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Do I have an Anger Problem?

"I have no energy and no patience. Everything feels like too much work and I’m not interested in anything. The joy is gone and I don't know if it will ever come back. I can't seem to get to sleep and if I do get to sleep, I wake up in the middle of the night and just can't get up on time in the morning. My sleep is definitely out of whack. I am having a hard time concentrating at work and I have lost my sense of humor. I cry at the littlest thing or get very angry. I just don't care anymore."

If your feelings of hopelessness, helplessness, extreme tiredness, difficulty sleeping, and a lack of interest in your activities persist for most of the day for at least two weeks, you may be depressed and counseling and medication may be necessary to assist you in getting beyond your depressive state.

Depression expressed as anger is a common response, particularly for men, to the intense feelings of hopelessness, helplessness, extreme tiredness, lack of sleep, and a loss of interest or joy in anything.  Many times we only think this person is angry and do not look at what the anger is related to. Listen to what this person is angry about and if it has persistent themes of helplessness and hopelessness, then this person may be depressed.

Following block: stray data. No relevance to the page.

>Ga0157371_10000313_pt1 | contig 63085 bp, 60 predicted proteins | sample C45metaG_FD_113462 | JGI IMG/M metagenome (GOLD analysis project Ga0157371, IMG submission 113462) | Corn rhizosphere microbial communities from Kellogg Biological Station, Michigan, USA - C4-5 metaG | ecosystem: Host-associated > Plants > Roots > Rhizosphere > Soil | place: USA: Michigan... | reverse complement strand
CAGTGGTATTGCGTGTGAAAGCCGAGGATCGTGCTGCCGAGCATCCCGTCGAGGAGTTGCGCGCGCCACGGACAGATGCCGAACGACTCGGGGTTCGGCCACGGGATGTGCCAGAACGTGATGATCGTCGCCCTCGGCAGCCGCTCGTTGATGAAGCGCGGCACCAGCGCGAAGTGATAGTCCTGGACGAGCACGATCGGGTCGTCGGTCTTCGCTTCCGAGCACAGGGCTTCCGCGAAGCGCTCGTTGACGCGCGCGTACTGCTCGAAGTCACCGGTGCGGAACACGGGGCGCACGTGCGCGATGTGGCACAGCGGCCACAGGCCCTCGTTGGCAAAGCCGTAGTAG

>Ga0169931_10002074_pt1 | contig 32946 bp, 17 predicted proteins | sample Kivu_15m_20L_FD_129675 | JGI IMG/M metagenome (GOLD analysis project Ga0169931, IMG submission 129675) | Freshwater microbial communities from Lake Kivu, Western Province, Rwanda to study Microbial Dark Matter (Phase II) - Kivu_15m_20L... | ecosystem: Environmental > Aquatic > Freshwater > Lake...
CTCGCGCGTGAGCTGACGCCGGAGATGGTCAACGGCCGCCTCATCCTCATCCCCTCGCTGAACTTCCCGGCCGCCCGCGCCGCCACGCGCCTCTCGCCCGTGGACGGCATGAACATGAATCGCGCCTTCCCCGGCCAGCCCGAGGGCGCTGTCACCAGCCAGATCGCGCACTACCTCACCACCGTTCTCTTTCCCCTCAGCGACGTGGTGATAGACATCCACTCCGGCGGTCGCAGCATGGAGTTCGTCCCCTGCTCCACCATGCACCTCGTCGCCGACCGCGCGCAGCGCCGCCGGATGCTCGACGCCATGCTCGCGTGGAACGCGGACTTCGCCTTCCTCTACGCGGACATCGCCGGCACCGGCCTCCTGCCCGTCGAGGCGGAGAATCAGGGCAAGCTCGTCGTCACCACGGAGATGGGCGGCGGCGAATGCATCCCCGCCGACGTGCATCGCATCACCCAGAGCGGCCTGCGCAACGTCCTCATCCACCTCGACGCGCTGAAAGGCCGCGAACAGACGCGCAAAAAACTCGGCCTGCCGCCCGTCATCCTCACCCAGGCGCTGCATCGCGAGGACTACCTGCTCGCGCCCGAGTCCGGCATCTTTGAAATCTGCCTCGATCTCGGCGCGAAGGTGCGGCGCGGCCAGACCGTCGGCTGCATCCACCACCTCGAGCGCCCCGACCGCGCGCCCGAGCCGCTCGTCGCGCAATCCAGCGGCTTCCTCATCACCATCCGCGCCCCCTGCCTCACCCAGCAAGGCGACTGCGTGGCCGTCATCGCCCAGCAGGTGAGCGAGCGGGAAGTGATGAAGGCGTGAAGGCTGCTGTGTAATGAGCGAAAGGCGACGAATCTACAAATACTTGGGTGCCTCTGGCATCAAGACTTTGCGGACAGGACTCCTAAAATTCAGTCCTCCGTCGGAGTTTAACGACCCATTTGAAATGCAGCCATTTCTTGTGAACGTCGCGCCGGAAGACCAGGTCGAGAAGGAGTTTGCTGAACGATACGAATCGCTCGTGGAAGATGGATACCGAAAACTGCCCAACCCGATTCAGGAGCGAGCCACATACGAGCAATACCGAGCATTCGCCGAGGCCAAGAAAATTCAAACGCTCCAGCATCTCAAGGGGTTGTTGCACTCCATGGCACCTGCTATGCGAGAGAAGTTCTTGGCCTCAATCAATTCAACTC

Depression is the “common cold” of the mind and is a brain disorder that affects your thoughts, moods, feelings, behavior, and physical health.  Depression is NOT A WEAKNESS.  It is a medical disorder and has a biological basis.  It appears to be caused by imbalances in three brain chemicals called neurotransmitters:  serotonin, norepinephrine, and dopamine.  These neurotransmitters help regulate the secretion of hormones such as estrogen, progesterone, cortisol, melatonin, and endorphins, to affect mood and emotion.

Today, there are some very effective medications with few side effects that can be very helpful with depression.  Medication is an important aspect of treating the biochemical component of depression.  Healthy eating, vitamins, and physical exercise affect our biochemistry and therefore, our feelings of depression.